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Published on July 3rd, 2017 | by Martin Clancy

Sales market shows rule changes had expected effect

The figures from this latest Daft.ie House Price Report show a sharp increase in prices around the country, for the second quarter in a row. The national average list price in June was 8.8% higher than in December. To put that in perspective, prices rose by 8% in the whole of 2016 – and by 8.5% in 2015. If the first half of 2017 is anything to go by, price increases are likely to match or exceed those in 2014, when they rose by 14%.

That year, it was Dublin that drove those trends, with prices in Dublin rising by 21% during 2014, compared to 9% elsewhere in the country. And it seems as though the same pattern is re-emerging in the 2017 market. As shown in the graph accompanying this article, annual inflation in the Dublin market exceeds the rate elsewhere in the country for the first time since early 2015.

What took the steam out of the Dublin market in early 2015 was the introduction of the Central Bank’s mortgage rules. They were designed to anchor housing prices to the real economy, in other words to reflect supply and demand – especially household incomes.

Before those rules were mooted, there was next to nothing – other than collective memory of how bad the last bubble was – to stop another credit-fuelled bubble from happening. Expectations about future house price increases are central to bubbles and, as of late 2014, those expectations were high. In Dublin, for example, survey respondents in late 2014 expected prices to increase by 12% in the following year.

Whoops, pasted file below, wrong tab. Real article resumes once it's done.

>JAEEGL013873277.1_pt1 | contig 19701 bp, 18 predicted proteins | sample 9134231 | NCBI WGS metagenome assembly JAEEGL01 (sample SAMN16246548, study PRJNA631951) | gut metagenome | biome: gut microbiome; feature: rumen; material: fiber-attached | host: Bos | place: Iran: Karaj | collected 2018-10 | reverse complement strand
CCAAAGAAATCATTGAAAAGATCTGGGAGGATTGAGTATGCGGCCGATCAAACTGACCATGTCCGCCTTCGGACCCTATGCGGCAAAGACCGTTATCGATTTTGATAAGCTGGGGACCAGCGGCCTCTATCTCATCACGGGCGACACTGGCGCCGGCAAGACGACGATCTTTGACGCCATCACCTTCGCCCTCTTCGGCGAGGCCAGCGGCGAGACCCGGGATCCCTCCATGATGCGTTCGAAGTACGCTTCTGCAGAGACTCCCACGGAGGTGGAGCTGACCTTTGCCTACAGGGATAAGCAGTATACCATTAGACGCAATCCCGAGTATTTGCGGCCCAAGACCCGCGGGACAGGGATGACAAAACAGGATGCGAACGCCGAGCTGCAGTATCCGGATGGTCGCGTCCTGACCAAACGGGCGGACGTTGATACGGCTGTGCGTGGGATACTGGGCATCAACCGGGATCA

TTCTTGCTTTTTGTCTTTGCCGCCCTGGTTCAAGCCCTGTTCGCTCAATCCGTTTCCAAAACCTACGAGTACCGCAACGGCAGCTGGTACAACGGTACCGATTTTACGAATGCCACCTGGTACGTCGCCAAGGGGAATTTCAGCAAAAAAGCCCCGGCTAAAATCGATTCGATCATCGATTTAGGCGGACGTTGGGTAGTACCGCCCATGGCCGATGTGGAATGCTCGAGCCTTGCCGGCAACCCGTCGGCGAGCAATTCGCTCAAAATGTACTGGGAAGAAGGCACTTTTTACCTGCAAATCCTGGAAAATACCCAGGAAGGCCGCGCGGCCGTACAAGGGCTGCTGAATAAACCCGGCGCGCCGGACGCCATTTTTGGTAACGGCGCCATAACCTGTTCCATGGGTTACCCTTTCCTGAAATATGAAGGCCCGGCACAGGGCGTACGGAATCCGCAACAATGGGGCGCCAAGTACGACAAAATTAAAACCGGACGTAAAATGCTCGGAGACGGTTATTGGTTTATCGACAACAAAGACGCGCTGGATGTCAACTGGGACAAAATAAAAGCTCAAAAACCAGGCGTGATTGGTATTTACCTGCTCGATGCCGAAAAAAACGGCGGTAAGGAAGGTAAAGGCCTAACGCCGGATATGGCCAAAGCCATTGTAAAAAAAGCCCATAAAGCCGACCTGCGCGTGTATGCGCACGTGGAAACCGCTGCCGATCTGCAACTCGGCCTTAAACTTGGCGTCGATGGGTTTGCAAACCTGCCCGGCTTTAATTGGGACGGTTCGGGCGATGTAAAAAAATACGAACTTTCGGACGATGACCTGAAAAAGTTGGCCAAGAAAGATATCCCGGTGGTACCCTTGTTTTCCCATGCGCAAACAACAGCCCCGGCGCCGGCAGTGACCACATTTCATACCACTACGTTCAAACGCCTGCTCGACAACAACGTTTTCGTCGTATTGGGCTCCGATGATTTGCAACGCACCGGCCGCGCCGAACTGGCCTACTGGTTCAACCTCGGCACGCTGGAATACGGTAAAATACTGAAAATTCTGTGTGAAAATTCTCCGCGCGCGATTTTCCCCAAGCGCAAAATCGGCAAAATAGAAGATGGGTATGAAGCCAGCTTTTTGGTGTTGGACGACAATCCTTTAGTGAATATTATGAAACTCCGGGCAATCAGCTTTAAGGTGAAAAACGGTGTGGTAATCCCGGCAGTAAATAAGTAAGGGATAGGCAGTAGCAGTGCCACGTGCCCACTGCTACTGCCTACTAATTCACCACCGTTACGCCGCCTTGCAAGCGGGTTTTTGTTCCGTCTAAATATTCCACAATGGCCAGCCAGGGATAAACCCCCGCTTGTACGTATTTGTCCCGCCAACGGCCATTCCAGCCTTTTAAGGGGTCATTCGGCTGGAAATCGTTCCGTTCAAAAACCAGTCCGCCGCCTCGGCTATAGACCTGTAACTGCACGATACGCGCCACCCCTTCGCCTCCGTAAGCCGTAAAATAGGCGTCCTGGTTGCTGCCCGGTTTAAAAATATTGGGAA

The Central Bank rules, though, by requiring a minimum deposit in particular, took the sting out of a potential housing bubble. Expectations of price increases fell dramatically from 12% to just 3%. The effect was obvious, especially in the Dublin market. Price inflation fell from almost 25% to 1%.

What has changed? In terms of the underlying market fundamentals of supply and demand, very little. As outlined in my commentary to the January report, the country still needs at least 40,000 and probably closer to 50,000 homes of all types every year. And still it gets just a small fraction of that – with perhaps just 3,000 new homes added by the professional construction sector in 2016.

All of this would point to prices rising as fast as is consistent with the Central Bank rules. But what happens when those rules change? This is what happened late last year. The rules were changed in quite a specific way: all first-time buyers now face a 10% deposit, rather than the 20% faced by the rest of the market on anything over €220,000.

This means that first-time buyers buying expensive homes have seen the biggest reduction in the deposit required.  To give an example, someone buying a property in Dublin worth €250,000 has seen the required deposit fall by just over 10% (from €28,000 to €25,000). But someone buying a property worth €660,000 has seen their deposit requirement fall by 40% (from €110,000 to €66,000).